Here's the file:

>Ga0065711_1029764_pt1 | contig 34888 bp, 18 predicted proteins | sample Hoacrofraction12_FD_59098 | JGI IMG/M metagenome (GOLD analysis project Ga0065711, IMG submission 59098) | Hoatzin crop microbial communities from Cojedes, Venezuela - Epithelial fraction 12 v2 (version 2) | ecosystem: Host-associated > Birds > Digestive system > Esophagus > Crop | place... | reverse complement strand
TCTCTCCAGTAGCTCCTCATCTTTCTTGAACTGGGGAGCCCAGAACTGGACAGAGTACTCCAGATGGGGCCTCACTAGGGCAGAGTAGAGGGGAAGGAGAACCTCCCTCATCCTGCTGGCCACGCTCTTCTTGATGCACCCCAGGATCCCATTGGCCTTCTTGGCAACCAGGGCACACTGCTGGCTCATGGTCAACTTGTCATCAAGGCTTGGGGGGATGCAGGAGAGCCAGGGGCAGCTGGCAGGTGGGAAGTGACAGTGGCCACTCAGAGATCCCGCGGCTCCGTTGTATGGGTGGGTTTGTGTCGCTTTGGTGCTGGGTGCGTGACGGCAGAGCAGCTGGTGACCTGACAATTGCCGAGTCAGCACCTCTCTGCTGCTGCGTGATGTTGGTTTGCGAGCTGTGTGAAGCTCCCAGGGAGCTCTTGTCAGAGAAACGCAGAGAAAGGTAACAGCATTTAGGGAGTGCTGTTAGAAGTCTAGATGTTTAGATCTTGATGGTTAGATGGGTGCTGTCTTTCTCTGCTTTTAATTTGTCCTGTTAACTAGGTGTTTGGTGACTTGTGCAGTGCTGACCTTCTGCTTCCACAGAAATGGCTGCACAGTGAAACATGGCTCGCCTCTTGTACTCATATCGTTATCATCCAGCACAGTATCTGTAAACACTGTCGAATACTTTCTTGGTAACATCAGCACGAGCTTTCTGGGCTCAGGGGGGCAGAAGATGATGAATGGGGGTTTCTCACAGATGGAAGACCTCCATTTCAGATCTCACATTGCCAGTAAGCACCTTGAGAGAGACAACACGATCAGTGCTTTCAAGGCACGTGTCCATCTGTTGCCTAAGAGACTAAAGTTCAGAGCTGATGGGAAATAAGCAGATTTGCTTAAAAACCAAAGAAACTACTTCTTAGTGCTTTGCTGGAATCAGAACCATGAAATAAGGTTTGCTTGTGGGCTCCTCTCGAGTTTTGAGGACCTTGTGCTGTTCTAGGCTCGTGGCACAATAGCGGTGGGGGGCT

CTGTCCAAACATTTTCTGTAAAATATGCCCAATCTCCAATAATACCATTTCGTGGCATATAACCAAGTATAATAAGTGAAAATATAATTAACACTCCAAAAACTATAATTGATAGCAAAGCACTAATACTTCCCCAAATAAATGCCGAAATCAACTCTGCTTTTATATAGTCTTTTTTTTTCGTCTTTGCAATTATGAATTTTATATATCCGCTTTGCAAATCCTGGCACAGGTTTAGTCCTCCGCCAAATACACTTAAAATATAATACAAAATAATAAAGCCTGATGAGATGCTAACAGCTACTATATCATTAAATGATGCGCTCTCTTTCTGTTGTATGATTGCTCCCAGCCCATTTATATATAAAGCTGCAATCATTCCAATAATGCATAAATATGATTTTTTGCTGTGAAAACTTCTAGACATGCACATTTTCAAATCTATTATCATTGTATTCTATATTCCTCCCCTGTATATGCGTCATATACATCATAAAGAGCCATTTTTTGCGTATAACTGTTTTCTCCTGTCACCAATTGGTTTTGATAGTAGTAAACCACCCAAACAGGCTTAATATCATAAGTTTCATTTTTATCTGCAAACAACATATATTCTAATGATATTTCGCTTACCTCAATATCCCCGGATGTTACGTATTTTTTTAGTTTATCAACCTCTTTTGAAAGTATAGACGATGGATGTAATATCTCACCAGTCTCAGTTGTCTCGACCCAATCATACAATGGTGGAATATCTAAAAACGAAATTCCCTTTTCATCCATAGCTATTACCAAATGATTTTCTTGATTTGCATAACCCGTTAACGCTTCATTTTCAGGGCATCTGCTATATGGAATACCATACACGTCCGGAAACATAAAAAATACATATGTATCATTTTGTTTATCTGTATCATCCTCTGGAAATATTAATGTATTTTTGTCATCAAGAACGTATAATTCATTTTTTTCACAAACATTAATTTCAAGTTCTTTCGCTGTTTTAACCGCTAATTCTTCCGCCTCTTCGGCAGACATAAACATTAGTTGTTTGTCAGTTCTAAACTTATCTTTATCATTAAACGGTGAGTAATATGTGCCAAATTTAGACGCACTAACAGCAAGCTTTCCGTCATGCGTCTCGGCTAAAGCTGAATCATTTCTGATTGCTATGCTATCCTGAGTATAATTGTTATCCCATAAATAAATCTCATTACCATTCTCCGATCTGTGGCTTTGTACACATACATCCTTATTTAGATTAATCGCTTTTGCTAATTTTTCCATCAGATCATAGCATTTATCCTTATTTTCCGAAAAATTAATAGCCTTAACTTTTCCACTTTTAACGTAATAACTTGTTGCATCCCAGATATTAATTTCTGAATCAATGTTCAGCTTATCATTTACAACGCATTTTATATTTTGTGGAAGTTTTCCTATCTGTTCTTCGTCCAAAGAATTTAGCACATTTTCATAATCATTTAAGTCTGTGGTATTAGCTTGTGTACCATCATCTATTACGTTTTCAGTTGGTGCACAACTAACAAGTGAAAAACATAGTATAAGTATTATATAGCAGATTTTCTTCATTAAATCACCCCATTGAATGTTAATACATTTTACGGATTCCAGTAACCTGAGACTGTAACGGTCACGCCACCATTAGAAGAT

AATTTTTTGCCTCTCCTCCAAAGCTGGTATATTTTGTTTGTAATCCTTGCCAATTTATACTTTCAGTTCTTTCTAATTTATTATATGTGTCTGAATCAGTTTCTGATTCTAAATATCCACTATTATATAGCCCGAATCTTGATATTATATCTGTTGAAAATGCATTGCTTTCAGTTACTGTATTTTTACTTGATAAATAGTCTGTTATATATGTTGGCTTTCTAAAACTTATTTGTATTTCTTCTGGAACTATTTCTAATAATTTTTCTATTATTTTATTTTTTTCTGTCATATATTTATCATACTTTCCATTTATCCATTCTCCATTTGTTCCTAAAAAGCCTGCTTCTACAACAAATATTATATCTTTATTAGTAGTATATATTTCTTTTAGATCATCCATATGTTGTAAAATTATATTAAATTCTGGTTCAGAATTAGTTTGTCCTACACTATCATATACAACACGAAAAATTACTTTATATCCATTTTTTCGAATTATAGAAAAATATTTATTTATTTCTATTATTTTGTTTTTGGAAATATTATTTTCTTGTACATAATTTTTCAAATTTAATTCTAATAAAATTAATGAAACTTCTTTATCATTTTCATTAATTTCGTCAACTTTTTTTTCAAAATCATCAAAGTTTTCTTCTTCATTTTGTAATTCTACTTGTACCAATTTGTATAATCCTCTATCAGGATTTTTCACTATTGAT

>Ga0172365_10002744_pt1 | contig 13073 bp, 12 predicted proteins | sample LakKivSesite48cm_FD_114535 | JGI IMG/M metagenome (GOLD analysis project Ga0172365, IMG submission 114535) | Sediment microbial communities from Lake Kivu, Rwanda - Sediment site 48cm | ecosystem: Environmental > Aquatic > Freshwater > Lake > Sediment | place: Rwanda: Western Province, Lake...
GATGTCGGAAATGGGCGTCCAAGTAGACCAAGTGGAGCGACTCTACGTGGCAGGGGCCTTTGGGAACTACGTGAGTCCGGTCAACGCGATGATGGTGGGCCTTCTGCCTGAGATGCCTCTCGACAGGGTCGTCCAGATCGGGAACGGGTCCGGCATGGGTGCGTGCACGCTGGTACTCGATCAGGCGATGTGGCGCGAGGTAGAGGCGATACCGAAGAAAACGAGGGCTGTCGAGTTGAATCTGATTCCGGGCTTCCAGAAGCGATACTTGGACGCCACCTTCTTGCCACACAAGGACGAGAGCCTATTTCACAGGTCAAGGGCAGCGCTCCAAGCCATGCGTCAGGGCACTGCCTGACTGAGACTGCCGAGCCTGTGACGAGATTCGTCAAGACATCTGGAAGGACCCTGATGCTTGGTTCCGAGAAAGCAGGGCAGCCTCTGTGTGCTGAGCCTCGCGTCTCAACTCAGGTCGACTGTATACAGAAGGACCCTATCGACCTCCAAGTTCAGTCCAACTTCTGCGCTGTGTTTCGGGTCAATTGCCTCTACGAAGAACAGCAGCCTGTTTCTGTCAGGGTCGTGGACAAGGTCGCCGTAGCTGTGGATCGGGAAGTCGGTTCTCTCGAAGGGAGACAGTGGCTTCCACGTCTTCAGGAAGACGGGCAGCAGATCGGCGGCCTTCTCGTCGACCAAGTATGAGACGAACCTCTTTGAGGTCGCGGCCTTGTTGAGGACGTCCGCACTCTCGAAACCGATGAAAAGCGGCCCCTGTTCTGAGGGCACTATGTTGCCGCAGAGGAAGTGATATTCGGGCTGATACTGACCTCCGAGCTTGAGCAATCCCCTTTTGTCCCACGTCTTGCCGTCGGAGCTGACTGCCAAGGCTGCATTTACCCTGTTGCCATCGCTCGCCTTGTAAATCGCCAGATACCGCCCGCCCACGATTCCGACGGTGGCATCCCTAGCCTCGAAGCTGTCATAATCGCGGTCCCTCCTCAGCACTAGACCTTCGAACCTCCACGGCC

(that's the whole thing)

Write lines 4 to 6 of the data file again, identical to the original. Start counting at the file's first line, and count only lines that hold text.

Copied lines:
AATTTTTTGCCTCTCCTCCAAAGCTGGTATATTTTGTTTGTAATCCTTGCCAATTTATACTTTCAGTTCTTTCTAATTTATTATATGTGTCTGAATCAGTTTCTGATTCTAAATATCCACTATTATATAGCCCGAATCTTGATATTATATCTGTTGAAAATGCATTGCTTTCAGTTACTGTATTTTTACTTGATAAATAGTCTGTTATATATGTTGGCTTTCTAAAACTTATTTGTATTTCTTCTGGAACTATTTCTAATAATTTTTCTATTATTTTATTTTTTTCTGTCATATATTTATCATACTTTCCATTTATCCATTCTCCATTTGTTCCTAAAAAGCCTGCTTCTACAACAAATATTATATCTTTATTAGTAGTATATATTTCTTTTAGATCATCCATATGTTGTAAAATTATATTAAATTCTGGTTCAGAATTAGTTTGTCCTACACTATCATATACAACACGAAAAATTACTTTATATCCATTTTTTCGAATTATAGAAAAATATTTATTTATTTCTATTATTTTGTTTTTGGAAATATTATTTTCTTGTACATAATTTTTCAAATTTAATTCTAATAAAATTAATGAAACTTCTTTATCATTTTCATTAATTTCGTCAACTTTTTTTTCAAAATCATCAAAGTTTTCTTCTTCATTTTGTAATTCTACTTGTACCAATTTGTATAATCCTCTATCAGGATTTTTCACTATTGAT

>Ga0172365_10002744_pt1 | contig 13073 bp, 12 predicted proteins | sample LakKivSesite48cm_FD_114535 | JGI IMG/M metagenome (GOLD analysis project Ga0172365, IMG submission 114535) | Sediment microbial communities from Lake Kivu, Rwanda - Sediment site 48cm | ecosystem: Environmental > Aquatic > Freshwater > Lake > Sediment | place: Rwanda: Western Province, Lake...
GATGTCGGAAATGGGCGTCCAAGTAGACCAAGTGGAGCGACTCTACGTGGCAGGGGCCTTTGGGAACTACGTGAGTCCGGTCAACGCGATGATGGTGGGCCTTCTGCCTGAGATGCCTCTCGACAGGGTCGTCCAGATCGGGAACGGGTCCGGCATGGGTGCGTGCACGCTGGTACTCGATCAGGCGATGTGGCGCGAGGTAGAGGCGATACCGAAGAAAACGAGGGCTGTCGAGTTGAATCTGATTCCGGGCTTCCAGAAGCGATACTTGGACGCCACCTTCTTGCCACACAAGGACGAGAGCCTATTTCACAGGTCAAGGGCAGCGCTCCAAGCCATGCGTCAGGGCACTGCCTGACTGAGACTGCCGAGCCTGTGACGAGATTCGTCAAGACATCTGGAAGGACCCTGATGCTTGGTTCCGAGAAAGCAGGGCAGCCTCTGTGTGCTGAGCCTCGCGTCTCAACTCAGGTCGACTGTATACAGAAGGACCCTATCGACCTCCAAGTTCAGTCCAACTTCTGCGCTGTGTTTCGGGTCAATTGCCTCTACGAAGAACAGCAGCCTGTTTCTGTCAGGGTCGTGGACAAGGTCGCCGTAGCTGTGGATCGGGAAGTCGGTTCTCTCGAAGGGAGACAGTGGCTTCCACGTCTTCAGGAAGACGGGCAGCAGATCGGCGGCCTTCTCGTCGACCAAGTATGAGACGAACCTCTTTGAGGTCGCGGCCTTGTTGAGGACGTCCGCACTCTCGAAACCGATGAAAAGCGGCCCCTGTTCTGAGGGCACTATGTTGCCGCAGAGGAAGTGATATTCGGGCTGATACTGACCTCCGAGCTTGAGCAATCCCCTTTTGTCCCACGTCTTGCCGTCGGAGCTGACTGCCAAGGCTGCATTTACCCTGTTGCCATCGCTCGCCTTGTAAATCGCCAGATACCGCCCGCCCACGATTCCGACGGTGGCATCCCTAGCCTCGAAGCTGTCATAATCGCGGTCCCTCCTCAGCACTAGACCTTCGAACCTCCACGGCC